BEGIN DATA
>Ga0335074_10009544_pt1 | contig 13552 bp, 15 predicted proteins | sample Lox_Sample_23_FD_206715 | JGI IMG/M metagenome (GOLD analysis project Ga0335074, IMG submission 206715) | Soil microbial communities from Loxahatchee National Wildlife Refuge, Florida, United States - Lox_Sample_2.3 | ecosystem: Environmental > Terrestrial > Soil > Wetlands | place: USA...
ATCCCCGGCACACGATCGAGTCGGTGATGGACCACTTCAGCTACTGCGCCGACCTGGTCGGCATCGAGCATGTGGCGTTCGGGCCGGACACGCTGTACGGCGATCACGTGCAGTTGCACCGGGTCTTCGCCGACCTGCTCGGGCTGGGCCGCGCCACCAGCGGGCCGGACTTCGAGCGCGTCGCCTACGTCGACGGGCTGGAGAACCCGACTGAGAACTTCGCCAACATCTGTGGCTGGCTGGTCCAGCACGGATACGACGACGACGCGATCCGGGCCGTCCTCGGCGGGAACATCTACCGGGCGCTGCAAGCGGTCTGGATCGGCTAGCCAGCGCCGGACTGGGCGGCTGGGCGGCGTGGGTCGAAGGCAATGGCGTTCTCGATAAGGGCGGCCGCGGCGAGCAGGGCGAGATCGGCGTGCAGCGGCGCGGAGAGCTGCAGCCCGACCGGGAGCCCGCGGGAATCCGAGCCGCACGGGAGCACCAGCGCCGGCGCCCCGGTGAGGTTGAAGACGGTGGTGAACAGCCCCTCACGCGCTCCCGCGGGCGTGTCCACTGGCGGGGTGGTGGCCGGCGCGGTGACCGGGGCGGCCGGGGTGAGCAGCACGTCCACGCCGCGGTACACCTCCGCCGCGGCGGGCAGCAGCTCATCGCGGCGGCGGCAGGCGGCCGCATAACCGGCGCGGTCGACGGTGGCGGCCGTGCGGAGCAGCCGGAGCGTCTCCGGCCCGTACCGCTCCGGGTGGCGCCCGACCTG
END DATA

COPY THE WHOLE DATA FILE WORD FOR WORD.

>Ga0335074_10009544_pt1 | contig 13552 bp, 15 predicted proteins | sample Lox_Sample_23_FD_206715 | JGI IMG/M metagenome (GOLD analysis project Ga0335074, IMG submission 206715) | Soil microbial communities from Loxahatchee National Wildlife Refuge, Florida, United States - Lox_Sample_2.3 | ecosystem: Environmental > Terrestrial > Soil > Wetlands | place: USA...
ATCCCCGGCACACGATCGAGTCGGTGATGGACCACTTCAGCTACTGCGCCGACCTGGTCGGCATCGAGCATGTGGCGTTCGGGCCGGACACGCTGTACGGCGATCACGTGCAGTTGCACCGGGTCTTCGCCGACCTGCTCGGGCTGGGCCGCGCCACCAGCGGGCCGGACTTCGAGCGCGTCGCCTACGTCGACGGGCTGGAGAACCCGACTGAGAACTTCGCCAACATCTGTGGCTGGCTGGTCCAGCACGGATACGACGACGACGCGATCCGGGCCGTCCTCGGCGGGAACATCTACCGGGCGCTGCAAGCGGTCTGGATCGGCTAGCCAGCGCCGGACTGGGCGGCTGGGCGGCGTGGGTCGAAGGCAATGGCGTTCTCGATAAGGGCGGCCGCGGCGAGCAGGGCGAGATCGGCGTGCAGCGGCGCGGAGAGCTGCAGCCCGACCGGGAGCCCGCGGGAATCCGAGCCGCACGGGAGCACCAGCGCCGGCGCCCCGGTGAGGTTGAAGACGGTGGTGAACAGCCCCTCACGCGCTCCCGCGGGCGTGTCCACTGGCGGGGTGGTGGCCGGCGCGGTGACCGGGGCGGCCGGGGTGAGCAGCACGTCCACGCCGCGGTACACCTCCGCCGCGGCGGGCAGCAGCTCATCGCGGCGGCGGCAGGCGGCCGCATAACCGGCGCGGTCGACGGTGGCGGCCGTGCGGAGCAGCCGGAGCGTCTCCGGCCCGTACCGCTCCGGGTGGCGCCCGACCTG